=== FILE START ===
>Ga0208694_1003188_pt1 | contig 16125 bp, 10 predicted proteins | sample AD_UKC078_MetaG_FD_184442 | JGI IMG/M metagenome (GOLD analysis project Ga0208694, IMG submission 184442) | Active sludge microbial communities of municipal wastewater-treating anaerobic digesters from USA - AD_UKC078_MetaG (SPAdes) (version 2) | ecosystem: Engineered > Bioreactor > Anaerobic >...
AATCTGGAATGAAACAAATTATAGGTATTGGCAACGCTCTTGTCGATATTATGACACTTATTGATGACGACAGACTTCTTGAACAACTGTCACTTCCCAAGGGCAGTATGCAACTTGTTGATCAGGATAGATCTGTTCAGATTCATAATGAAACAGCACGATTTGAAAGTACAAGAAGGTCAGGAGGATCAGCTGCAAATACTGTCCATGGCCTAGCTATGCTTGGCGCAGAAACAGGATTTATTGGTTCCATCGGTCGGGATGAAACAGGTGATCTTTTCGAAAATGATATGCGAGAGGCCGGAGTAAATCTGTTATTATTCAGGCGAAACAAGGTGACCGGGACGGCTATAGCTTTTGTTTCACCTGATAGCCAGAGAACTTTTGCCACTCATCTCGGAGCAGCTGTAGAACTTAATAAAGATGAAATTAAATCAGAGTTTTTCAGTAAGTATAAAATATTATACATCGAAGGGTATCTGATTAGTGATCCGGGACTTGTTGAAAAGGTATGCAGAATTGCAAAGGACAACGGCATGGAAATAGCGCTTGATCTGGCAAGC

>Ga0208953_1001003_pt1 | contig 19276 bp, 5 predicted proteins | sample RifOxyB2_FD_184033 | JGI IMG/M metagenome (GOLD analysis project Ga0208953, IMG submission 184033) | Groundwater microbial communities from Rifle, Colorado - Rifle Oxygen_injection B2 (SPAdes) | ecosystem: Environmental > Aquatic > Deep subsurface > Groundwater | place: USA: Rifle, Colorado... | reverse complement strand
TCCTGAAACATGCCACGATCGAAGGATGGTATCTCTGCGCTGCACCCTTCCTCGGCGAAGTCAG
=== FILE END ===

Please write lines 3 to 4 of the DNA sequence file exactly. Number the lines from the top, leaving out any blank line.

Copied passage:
>Ga0208953_1001003_pt1 | contig 19276 bp, 5 predicted proteins | sample RifOxyB2_FD_184033 | JGI IMG/M metagenome (GOLD analysis project Ga0208953, IMG submission 184033) | Groundwater microbial communities from Rifle, Colorado - Rifle Oxygen_injection B2 (SPAdes) | ecosystem: Environmental > Aquatic > Deep subsurface > Groundwater | place: USA: Rifle, Colorado... | reverse complement strand
TCCTGAAACATGCCACGATCGAAGGATGGTATCTCTGCGCTGCACCCTTCCTCGGCGAAGTCAG